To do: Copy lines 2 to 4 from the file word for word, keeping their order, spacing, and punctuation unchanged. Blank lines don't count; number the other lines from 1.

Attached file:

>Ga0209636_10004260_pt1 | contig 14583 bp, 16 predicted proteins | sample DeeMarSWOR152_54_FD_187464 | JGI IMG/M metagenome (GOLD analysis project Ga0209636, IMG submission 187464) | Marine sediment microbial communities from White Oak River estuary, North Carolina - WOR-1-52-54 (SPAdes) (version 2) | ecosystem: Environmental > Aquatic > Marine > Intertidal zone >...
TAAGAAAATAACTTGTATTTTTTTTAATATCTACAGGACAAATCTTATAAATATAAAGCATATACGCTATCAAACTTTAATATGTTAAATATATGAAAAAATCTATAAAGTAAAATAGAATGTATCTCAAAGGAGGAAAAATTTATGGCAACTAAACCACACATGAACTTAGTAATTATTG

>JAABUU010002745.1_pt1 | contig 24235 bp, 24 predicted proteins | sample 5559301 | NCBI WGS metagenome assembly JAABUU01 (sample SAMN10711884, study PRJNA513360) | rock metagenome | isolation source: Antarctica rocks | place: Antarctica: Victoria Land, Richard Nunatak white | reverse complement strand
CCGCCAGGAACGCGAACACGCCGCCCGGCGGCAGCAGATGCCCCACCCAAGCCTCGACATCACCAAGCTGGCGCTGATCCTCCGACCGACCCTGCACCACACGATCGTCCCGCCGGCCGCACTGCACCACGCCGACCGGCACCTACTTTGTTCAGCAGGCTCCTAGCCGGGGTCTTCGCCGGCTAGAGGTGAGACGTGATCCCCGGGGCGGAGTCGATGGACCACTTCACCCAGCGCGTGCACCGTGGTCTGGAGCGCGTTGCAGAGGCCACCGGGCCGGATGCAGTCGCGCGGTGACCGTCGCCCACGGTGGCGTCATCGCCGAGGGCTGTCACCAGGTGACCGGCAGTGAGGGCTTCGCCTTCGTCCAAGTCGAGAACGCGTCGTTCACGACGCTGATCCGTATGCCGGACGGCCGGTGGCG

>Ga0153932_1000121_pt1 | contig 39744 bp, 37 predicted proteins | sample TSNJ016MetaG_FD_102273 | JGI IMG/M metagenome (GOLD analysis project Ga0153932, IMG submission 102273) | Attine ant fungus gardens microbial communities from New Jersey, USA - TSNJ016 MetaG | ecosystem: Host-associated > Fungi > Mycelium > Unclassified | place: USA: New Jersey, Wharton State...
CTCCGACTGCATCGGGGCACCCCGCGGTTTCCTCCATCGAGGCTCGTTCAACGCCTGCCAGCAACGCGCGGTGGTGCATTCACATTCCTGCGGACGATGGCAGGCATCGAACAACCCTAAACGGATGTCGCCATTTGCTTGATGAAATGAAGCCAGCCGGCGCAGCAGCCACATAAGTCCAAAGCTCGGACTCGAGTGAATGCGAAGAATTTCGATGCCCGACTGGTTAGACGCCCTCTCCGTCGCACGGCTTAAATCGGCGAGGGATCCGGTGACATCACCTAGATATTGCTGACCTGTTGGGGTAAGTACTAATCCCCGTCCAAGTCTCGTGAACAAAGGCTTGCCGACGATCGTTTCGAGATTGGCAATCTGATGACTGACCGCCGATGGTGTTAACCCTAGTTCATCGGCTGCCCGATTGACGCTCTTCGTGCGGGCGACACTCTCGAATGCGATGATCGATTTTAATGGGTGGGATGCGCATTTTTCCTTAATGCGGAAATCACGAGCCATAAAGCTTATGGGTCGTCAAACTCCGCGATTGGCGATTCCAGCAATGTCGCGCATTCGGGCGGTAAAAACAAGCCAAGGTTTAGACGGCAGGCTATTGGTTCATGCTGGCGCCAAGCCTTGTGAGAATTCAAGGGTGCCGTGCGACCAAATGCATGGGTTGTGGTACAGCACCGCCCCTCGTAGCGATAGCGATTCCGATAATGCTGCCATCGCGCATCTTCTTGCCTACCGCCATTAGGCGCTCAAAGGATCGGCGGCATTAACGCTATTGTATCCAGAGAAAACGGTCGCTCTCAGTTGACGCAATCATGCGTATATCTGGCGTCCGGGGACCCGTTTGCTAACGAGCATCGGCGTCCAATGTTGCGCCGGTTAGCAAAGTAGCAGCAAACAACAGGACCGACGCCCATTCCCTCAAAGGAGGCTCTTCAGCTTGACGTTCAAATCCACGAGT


TAAGAAAATAACTTGTATTTTTTTTAATATCTACAGGACAAATCTTATAAATATAAAGCATATACGCTATCAAACTTTAATATGTTAAATATATGAAAAAATCTATAAAGTAAAATAGAATGTATCTCAAAGGAGGAAAAATTTATGGCAACTAAACCACACATGAACTTAGTAATTATTG

>JAABUU010002745.1_pt1 | contig 24235 bp, 24 predicted proteins | sample 5559301 | NCBI WGS metagenome assembly JAABUU01 (sample SAMN10711884, study PRJNA513360) | rock metagenome | isolation source: Antarctica rocks | place: Antarctica: Victoria Land, Richard Nunatak white | reverse complement strand
CCGCCAGGAACGCGAACACGCCGCCCGGCGGCAGCAGATGCCCCACCCAAGCCTCGACATCACCAAGCTGGCGCTGATCCTCCGACCGACCCTGCACCACACGATCGTCCCGCCGGCCGCACTGCACCACGCCGACCGGCACCTACTTTGTTCAGCAGGCTCCTAGCCGGGGTCTTCGCCGGCTAGAGGTGAGACGTGATCCCCGGGGCGGAGTCGATGGACCACTTCACCCAGCGCGTGCACCGTGGTCTGGAGCGCGTTGCAGAGGCCACCGGGCCGGATGCAGTCGCGCGGTGACCGTCGCCCACGGTGGCGTCATCGCCGAGGGCTGTCACCAGGTGACCGGCAGTGAGGGCTTCGCCTTCGTCCAAGTCGAGAACGCGTCGTTCACGACGCTGATCCGTATGCCGGACGGCCGGTGGCG